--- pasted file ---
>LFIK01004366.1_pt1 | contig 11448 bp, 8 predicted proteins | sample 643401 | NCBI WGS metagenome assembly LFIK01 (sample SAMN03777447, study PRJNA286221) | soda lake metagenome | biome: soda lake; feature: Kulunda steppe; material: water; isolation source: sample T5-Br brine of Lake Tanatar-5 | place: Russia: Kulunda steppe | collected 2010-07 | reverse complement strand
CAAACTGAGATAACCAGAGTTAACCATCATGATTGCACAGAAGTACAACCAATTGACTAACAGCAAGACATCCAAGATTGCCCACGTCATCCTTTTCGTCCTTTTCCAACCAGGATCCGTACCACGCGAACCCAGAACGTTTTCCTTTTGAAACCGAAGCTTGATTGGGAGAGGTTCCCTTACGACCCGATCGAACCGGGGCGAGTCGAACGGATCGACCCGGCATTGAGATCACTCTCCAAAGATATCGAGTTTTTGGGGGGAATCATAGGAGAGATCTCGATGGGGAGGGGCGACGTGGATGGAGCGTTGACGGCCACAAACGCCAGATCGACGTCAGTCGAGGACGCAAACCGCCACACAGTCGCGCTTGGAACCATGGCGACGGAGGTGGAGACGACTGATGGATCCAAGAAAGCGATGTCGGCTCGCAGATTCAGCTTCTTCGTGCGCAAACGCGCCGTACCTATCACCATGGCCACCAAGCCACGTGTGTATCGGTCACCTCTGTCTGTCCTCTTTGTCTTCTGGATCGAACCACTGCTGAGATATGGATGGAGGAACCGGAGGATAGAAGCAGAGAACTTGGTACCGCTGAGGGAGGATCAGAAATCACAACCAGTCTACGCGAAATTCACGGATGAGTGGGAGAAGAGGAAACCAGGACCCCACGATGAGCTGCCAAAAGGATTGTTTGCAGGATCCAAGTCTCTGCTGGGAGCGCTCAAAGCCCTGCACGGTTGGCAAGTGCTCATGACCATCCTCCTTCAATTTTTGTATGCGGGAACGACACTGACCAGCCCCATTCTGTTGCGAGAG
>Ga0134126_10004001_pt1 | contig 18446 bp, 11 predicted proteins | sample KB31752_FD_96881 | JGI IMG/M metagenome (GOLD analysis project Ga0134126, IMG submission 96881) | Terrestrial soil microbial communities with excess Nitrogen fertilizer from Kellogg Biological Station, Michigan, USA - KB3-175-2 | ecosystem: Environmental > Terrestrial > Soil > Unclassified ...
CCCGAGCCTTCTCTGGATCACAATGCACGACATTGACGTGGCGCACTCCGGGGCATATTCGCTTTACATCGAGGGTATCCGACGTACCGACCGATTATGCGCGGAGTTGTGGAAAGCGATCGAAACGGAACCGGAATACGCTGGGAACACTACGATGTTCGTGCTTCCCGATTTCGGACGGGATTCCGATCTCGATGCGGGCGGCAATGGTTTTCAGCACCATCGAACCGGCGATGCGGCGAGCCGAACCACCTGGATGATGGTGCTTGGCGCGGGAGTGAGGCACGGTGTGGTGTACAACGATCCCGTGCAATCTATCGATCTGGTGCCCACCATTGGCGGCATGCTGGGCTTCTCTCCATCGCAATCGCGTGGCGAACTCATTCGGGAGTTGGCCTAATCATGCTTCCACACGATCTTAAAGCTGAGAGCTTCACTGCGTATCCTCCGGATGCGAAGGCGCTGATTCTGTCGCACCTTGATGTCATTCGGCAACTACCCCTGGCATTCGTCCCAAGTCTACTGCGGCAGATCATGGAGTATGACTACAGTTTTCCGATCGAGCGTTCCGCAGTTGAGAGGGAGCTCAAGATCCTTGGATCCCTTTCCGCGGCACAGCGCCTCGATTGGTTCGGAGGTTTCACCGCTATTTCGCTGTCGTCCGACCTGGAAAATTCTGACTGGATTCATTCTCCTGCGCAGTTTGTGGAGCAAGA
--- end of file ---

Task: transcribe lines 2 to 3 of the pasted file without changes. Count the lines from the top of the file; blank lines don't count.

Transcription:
CAAACTGAGATAACCAGAGTTAACCATCATGATTGCACAGAAGTACAACCAATTGACTAACAGCAAGACATCCAAGATTGCCCACGTCATCCTTTTCGTCCTTTTCCAACCAGGATCCGTACCACGCGAACCCAGAACGTTTTCCTTTTGAAACCGAAGCTTGATTGGGAGAGGTTCCCTTACGACCCGATCGAACCGGGGCGAGTCGAACGGATCGACCCGGCATTGAGATCACTCTCCAAAGATATCGAGTTTTTGGGGGGAATCATAGGAGAGATCTCGATGGGGAGGGGCGACGTGGATGGAGCGTTGACGGCCACAAACGCCAGATCGACGTCAGTCGAGGACGCAAACCGCCACACAGTCGCGCTTGGAACCATGGCGACGGAGGTGGAGACGACTGATGGATCCAAGAAAGCGATGTCGGCTCGCAGATTCAGCTTCTTCGTGCGCAAACGCGCCGTACCTATCACCATGGCCACCAAGCCACGTGTGTATCGGTCACCTCTGTCTGTCCTCTTTGTCTTCTGGATCGAACCACTGCTGAGATATGGATGGAGGAACCGGAGGATAGAAGCAGAGAACTTGGTACCGCTGAGGGAGGATCAGAAATCACAACCAGTCTACGCGAAATTCACGGATGAGTGGGAGAAGAGGAAACCAGGACCCCACGATGAGCTGCCAAAAGGATTGTTTGCAGGATCCAAGTCTCTGCTGGGAGCGCTCAAAGCCCTGCACGGTTGGCAAGTGCTCATGACCATCCTCCTTCAATTTTTGTATGCGGGAACGACACTGACCAGCCCCATTCTGTTGCGAGAG
>Ga0134126_10004001_pt1 | contig 18446 bp, 11 predicted proteins | sample KB31752_FD_96881 | JGI IMG/M metagenome (GOLD analysis project Ga0134126, IMG submission 96881) | Terrestrial soil microbial communities with excess Nitrogen fertilizer from Kellogg Biological Station, Michigan, USA - KB3-175-2 | ecosystem: Environmental > Terrestrial > Soil > Unclassified ...